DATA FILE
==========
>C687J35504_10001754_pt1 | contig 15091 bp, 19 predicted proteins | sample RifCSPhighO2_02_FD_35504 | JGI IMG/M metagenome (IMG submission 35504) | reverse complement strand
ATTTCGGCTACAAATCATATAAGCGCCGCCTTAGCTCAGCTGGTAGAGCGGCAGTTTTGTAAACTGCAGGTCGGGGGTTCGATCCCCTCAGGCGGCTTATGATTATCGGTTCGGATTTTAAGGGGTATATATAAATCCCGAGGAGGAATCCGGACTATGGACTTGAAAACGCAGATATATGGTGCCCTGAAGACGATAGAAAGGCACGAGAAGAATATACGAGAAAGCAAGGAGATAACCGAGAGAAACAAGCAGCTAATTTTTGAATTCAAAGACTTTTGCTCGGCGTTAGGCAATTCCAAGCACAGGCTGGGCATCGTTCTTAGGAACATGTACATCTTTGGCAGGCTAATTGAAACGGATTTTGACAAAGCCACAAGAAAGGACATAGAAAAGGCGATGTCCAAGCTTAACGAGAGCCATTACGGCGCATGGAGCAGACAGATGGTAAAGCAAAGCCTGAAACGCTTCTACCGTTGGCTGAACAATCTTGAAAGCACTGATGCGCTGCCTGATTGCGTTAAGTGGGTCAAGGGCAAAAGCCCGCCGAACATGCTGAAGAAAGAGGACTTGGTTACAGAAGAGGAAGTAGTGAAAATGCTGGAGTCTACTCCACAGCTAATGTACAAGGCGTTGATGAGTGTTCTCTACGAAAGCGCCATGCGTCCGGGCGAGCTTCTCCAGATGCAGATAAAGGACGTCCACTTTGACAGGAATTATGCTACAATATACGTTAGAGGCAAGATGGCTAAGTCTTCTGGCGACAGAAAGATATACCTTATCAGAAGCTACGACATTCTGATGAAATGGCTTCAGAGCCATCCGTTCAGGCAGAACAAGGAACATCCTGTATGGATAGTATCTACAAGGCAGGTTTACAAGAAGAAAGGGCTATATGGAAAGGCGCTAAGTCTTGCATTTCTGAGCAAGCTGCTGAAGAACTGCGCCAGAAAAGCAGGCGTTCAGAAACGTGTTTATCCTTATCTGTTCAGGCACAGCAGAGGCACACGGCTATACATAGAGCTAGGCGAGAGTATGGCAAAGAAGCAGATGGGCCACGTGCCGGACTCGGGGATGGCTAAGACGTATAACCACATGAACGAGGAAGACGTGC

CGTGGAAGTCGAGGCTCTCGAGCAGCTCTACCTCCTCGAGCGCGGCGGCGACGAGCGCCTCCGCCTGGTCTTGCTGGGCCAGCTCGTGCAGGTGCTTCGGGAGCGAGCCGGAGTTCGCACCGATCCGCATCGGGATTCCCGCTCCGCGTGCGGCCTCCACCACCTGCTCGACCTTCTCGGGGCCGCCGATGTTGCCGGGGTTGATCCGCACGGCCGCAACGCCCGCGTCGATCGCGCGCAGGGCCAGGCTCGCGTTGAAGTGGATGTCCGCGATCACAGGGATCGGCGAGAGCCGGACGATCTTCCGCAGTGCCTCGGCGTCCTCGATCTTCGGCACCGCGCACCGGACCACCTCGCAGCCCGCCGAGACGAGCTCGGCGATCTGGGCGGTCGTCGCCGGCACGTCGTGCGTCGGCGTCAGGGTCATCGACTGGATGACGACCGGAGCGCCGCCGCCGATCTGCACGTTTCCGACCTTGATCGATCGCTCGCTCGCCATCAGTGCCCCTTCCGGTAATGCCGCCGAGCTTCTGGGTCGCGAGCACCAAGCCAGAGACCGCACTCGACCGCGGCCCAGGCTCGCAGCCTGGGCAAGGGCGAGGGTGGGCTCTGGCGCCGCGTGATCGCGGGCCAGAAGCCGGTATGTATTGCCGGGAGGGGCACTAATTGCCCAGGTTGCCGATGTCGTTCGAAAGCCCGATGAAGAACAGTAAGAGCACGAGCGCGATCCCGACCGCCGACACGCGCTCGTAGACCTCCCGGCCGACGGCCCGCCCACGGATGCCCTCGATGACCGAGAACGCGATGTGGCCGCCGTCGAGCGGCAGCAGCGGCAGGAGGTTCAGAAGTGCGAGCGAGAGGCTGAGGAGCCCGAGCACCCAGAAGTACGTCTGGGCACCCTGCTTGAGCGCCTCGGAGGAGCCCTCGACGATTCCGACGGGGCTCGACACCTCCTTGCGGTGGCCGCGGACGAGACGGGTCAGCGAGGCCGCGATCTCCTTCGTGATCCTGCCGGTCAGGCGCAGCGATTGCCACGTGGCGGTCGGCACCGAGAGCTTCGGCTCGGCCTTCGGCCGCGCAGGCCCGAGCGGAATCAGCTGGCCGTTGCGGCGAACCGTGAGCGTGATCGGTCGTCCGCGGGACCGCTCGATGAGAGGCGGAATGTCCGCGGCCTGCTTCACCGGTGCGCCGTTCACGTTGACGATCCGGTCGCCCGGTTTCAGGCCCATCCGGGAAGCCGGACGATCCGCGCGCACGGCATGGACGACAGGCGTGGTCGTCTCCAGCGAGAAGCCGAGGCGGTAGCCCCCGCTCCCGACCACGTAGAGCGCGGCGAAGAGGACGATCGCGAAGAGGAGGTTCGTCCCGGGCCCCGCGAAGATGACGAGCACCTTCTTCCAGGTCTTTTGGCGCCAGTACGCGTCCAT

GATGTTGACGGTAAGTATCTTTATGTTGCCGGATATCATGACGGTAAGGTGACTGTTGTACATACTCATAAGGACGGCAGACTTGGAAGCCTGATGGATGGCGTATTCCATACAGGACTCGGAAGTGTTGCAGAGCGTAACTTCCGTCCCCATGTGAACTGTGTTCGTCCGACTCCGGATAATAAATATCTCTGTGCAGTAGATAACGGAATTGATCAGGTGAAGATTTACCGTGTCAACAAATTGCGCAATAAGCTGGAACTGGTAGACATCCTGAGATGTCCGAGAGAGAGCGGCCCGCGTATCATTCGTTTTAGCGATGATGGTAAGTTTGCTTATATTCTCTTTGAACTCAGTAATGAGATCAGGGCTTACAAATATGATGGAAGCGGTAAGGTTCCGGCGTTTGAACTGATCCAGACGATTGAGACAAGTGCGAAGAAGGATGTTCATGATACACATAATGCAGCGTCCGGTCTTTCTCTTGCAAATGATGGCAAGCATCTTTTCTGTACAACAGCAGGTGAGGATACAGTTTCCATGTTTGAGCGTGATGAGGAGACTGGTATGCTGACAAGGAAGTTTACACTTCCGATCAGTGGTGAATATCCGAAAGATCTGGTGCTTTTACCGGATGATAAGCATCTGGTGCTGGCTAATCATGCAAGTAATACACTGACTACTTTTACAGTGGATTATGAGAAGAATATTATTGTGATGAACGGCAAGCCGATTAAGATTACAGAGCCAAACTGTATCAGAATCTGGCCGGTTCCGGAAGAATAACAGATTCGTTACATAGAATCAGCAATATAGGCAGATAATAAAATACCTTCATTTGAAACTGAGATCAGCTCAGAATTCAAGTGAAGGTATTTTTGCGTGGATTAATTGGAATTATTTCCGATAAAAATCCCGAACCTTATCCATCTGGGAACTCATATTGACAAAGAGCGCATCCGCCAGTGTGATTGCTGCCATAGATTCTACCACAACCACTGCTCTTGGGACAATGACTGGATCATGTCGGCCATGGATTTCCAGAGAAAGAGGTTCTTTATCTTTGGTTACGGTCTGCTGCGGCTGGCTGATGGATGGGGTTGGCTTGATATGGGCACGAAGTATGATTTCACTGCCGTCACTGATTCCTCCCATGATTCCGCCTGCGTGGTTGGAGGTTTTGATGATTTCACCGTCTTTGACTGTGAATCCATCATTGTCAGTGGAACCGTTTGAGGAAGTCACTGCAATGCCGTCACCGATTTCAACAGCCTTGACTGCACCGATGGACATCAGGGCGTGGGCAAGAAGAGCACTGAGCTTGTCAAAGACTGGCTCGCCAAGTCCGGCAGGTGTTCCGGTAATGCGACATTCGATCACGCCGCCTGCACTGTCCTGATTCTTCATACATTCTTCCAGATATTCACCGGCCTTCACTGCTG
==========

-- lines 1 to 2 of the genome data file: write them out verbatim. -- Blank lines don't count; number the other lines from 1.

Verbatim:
>C687J35504_10001754_pt1 | contig 15091 bp, 19 predicted proteins | sample RifCSPhighO2_02_FD_35504 | JGI IMG/M metagenome (IMG submission 35504) | reverse complement strand
ATTTCGGCTACAAATCATATAAGCGCCGCCTTAGCTCAGCTGGTAGAGCGGCAGTTTTGTAAACTGCAGGTCGGGGGTTCGATCCCCTCAGGCGGCTTATGATTATCGGTTCGGATTTTAAGGGGTATATATAAATCCCGAGGAGGAATCCGGACTATGGACTTGAAAACGCAGATATATGGTGCCCTGAAGACGATAGAAAGGCACGAGAAGAATATACGAGAAAGCAAGGAGATAACCGAGAGAAACAAGCAGCTAATTTTTGAATTCAAAGACTTTTGCTCGGCGTTAGGCAATTCCAAGCACAGGCTGGGCATCGTTCTTAGGAACATGTACATCTTTGGCAGGCTAATTGAAACGGATTTTGACAAAGCCACAAGAAAGGACATAGAAAAGGCGATGTCCAAGCTTAACGAGAGCCATTACGGCGCATGGAGCAGACAGATGGTAAAGCAAAGCCTGAAACGCTTCTACCGTTGGCTGAACAATCTTGAAAGCACTGATGCGCTGCCTGATTGCGTTAAGTGGGTCAAGGGCAAAAGCCCGCCGAACATGCTGAAGAAAGAGGACTTGGTTACAGAAGAGGAAGTAGTGAAAATGCTGGAGTCTACTCCACAGCTAATGTACAAGGCGTTGATGAGTGTTCTCTACGAAAGCGCCATGCGTCCGGGCGAGCTTCTCCAGATGCAGATAAAGGACGTCCACTTTGACAGGAATTATGCTACAATATACGTTAGAGGCAAGATGGCTAAGTCTTCTGGCGACAGAAAGATATACCTTATCAGAAGCTACGACATTCTGATGAAATGGCTTCAGAGCCATCCGTTCAGGCAGAACAAGGAACATCCTGTATGGATAGTATCTACAAGGCAGGTTTACAAGAAGAAAGGGCTATATGGAAAGGCGCTAAGTCTTGCATTTCTGAGCAAGCTGCTGAAGAACTGCGCCAGAAAAGCAGGCGTTCAGAAACGTGTTTATCCTTATCTGTTCAGGCACAGCAGAGGCACACGGCTATACATAGAGCTAGGCGAGAGTATGGCAAAGAAGCAGATGGGCCACGTGCCGGACTCGGGGATGGCTAAGACGTATAACCACATGAACGAGGAAGACGTGC